Friday, October 07, 2011

Committees for the Inquest of the Prosecution

I have been trying to get a handled just how far and beyond the pale the current prosecution of Ozawa Ichiro is. The newspapers are either being slipshod or obscure in calling Ozawa's prosecution the first of its kind. I cannot tell whether they mean the first of its kind for a member of the Diet, the first of its kind under the 2009 revision of the law establishing the Committees for the Inquest of the Prosecution or the first of its kind for whatever reason.

The section of the Ministry of Justice White Papers on the subject of the dispositions by the Committees is not much help in this matter, though it does provide a very good review of the Committees in general.

For the Japanese language reader, the latest available White Paper is last year's, to be found here.

For the English-language reader, the latest available version is the 2008 White Paper, where the relevant section is White Paper on Crime 2008, Part 5, Chapter 2, Section 1.

Working from the English language 2008 publication, so that the greatest number of readers may benefit, one finds out that since the establishment of the Committees in 1949 through to 2008, 135,136 persons were recommended for prosecution by a Committee, 1,408 were prosecuted and 1,254 were convicted. One also finds out that the new law, which gives the Prosecutors Office a second crack at the evidence before the Committee submits a case to a judge, came into force on May 21, 2009 -- a rather odd date since most laws generally come into force on April 1 or October 1 of a given year. One also finds out that nationwide there are 165 Committees for the Inquest of the Prosecution.

Click on the pop out tables and matters start to get confusing.

In the first table 5-2-1-1, one learns that in 2008 2,039 cases were referred to the Committees, either by request of by an authority (what kind of authority would be doing this is unclear). Now the Committees probably have a backlog of work from previous years built up, so the number of cases they consider in a single year is not necessarily equal to the number they receive. In 2008, the Committees disposed of 2,366 cases, recommending 130 for prosecution.

Now what happened to those 130 cases?

T'is hard to tell because the second pop out (5-2-1-2) says that in 2008 151 cases were disposed of. One has to assume that this disposition was done by judges, though this is unclear. As with the actions of the Committees, the discrepancy between the number of cases disposed of by the Committees and those disposed of by the judges (?) must result from a backlog of cases from previous years or cases that did not make it to trial in the recording year.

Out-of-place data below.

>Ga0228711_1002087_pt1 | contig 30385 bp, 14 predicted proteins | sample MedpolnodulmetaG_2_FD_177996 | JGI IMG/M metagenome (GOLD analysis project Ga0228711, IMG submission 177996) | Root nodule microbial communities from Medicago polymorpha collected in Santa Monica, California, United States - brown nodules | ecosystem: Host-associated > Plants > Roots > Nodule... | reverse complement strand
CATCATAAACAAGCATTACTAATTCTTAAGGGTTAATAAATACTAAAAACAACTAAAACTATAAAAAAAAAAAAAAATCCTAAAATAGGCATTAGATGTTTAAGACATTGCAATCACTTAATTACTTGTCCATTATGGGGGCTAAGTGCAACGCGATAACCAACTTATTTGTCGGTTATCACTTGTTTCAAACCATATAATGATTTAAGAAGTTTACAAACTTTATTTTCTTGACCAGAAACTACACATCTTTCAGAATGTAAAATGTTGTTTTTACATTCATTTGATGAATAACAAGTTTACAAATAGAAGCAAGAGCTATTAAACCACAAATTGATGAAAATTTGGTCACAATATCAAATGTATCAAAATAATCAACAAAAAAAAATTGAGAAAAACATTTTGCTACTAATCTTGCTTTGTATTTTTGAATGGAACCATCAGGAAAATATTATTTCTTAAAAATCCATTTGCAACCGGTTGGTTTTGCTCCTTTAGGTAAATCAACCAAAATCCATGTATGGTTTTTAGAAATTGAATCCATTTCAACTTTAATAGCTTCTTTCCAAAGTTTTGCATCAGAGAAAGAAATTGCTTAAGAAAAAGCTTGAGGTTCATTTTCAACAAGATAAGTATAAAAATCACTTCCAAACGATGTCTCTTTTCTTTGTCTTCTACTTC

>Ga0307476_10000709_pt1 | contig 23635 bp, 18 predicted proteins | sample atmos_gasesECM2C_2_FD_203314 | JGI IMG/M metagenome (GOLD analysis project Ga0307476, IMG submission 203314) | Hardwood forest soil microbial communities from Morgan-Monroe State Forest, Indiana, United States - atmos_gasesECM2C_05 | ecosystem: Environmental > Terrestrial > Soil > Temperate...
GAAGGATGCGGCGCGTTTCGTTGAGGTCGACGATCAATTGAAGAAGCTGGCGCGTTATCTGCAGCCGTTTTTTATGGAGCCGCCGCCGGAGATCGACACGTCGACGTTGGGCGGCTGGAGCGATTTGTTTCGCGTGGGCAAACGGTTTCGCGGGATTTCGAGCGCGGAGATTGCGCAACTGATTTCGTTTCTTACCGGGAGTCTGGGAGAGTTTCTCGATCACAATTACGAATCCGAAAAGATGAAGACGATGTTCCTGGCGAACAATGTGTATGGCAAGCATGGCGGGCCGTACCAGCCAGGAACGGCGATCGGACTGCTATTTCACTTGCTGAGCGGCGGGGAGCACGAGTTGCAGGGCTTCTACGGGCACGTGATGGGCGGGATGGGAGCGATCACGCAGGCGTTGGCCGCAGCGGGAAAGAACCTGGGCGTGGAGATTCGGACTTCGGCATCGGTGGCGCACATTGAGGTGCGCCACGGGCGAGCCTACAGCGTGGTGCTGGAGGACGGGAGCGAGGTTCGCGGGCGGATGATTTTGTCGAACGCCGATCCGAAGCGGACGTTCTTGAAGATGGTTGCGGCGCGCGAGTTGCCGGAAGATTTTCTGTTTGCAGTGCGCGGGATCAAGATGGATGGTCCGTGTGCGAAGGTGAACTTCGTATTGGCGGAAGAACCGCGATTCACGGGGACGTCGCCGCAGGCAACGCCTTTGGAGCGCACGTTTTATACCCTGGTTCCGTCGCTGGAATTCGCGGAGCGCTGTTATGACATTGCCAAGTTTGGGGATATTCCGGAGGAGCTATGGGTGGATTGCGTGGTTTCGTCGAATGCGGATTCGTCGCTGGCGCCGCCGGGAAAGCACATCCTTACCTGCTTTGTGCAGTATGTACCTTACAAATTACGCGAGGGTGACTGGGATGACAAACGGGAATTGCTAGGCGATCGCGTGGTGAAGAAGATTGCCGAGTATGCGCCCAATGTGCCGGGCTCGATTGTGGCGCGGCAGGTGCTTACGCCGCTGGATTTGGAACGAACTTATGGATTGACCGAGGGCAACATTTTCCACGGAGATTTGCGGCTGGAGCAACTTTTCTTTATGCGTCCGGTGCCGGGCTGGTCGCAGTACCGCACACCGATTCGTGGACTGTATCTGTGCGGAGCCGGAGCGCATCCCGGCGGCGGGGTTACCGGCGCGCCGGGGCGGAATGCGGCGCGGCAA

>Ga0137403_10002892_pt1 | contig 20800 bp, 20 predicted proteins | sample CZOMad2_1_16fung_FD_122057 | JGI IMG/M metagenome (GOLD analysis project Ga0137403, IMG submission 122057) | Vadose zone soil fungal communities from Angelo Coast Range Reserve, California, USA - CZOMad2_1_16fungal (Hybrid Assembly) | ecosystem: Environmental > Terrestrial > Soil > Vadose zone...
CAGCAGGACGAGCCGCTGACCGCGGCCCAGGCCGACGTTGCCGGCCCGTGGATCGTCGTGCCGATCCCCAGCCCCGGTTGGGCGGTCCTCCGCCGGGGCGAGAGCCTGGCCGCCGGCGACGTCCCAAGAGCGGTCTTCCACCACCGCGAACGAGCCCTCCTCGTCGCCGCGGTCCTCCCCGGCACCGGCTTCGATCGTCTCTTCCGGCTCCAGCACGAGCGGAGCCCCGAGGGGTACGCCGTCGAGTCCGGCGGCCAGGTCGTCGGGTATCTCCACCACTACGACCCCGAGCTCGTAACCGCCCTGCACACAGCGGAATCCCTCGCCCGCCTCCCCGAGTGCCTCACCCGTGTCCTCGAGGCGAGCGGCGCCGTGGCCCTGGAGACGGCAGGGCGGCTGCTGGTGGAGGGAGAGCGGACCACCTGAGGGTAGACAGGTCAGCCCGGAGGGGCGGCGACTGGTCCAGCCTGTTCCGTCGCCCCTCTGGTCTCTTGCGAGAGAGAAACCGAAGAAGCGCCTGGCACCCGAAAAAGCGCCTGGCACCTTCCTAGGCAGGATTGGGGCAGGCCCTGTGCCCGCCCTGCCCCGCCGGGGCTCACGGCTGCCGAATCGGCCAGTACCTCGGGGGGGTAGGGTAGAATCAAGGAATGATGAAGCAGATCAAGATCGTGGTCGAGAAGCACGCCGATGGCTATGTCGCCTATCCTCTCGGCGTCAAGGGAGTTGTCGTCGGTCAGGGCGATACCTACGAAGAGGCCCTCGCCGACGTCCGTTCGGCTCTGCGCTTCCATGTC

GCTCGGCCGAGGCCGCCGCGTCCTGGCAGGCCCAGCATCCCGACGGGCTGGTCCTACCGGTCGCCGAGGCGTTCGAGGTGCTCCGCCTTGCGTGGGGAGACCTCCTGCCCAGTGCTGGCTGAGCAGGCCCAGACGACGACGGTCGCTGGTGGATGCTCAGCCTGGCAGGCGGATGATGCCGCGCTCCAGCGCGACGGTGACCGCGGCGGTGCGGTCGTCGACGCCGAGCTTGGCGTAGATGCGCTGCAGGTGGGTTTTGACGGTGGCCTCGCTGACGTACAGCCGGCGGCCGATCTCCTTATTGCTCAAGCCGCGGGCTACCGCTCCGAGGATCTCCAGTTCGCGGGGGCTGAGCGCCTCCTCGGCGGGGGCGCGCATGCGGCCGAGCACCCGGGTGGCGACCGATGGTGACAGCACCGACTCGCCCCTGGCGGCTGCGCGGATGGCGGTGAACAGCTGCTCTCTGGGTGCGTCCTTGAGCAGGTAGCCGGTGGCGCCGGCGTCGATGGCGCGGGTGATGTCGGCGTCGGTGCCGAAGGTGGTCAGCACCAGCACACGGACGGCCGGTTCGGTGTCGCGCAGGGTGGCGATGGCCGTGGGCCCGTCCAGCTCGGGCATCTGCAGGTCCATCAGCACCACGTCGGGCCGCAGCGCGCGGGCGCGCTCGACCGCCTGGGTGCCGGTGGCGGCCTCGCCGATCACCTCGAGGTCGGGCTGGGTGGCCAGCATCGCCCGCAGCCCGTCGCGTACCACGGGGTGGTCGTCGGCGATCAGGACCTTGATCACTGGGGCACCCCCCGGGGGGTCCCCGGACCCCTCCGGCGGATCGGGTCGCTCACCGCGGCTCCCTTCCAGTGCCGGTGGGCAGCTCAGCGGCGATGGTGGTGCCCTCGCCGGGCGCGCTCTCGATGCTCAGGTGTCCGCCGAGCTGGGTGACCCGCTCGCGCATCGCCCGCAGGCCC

Now it seems, though again it is unclear, that of the 151 cases brought before a judge in 2008 35 were actually prosecuted, the others being being dismissed by the court.

So what was the result of these 35 prosecutions? No way to tell, as the data does not report the conviction rates.

For the record, from the Japanese-language 2010 White Paper, 155,583 cases were referred to the Committees for the Inquest of the Prosecution in between 1949 and 2009, resulting in 1444 prosecutions and 1286 convictions.

Which indicates that in 2009, the courts started action on 36 cases and 32 cases ended in guilty verdicts. Furthermore, in comparing the data totals presented in both of the White Papers, 1 -- yes only 1 -- case ended in acquittal in 2009.

Gotta admit, that last number is not great news for Ozawa Ichiro.


Anonymous said...

Its really very simple.
The revision of the law did not "establish" the Committees, it gave the committees power to indict a certain person regardless of what the prosecutor's decision was. Until then, the committee's decision had no binding power, but now if they reach a decision of "起訴相当" twice, the court must appoint a lawyer to take over the prosecutor's job, and the lawyer must indict the said party.
There have been 4 such cases indicted so far, but Ozawa's is the first to actually have reached the courts.

The reason that it was May 21st, is that that was the day that the revised criminal code passed the Diet and went into law in 2004 (the revision was not in 2009). The revised law stated that the new system, along with the new jury system (which of course was the main focus then) would go into effect "within 5 years". The Supreme Court and MOJ took the whole 5 years to prepare, so May 21st was the day chosen.

By the way, you misquote the white paper. It is not "by request of by an authority" but "receiving a request or the authority to do so", meaning that they review cases either by request of the parties involved, or on their own authority (職権で).

MTC said...

Anonymous -

Thank you for the clarifications and the corrections.

Do you have a source for the number of cases that have passed through the revised system?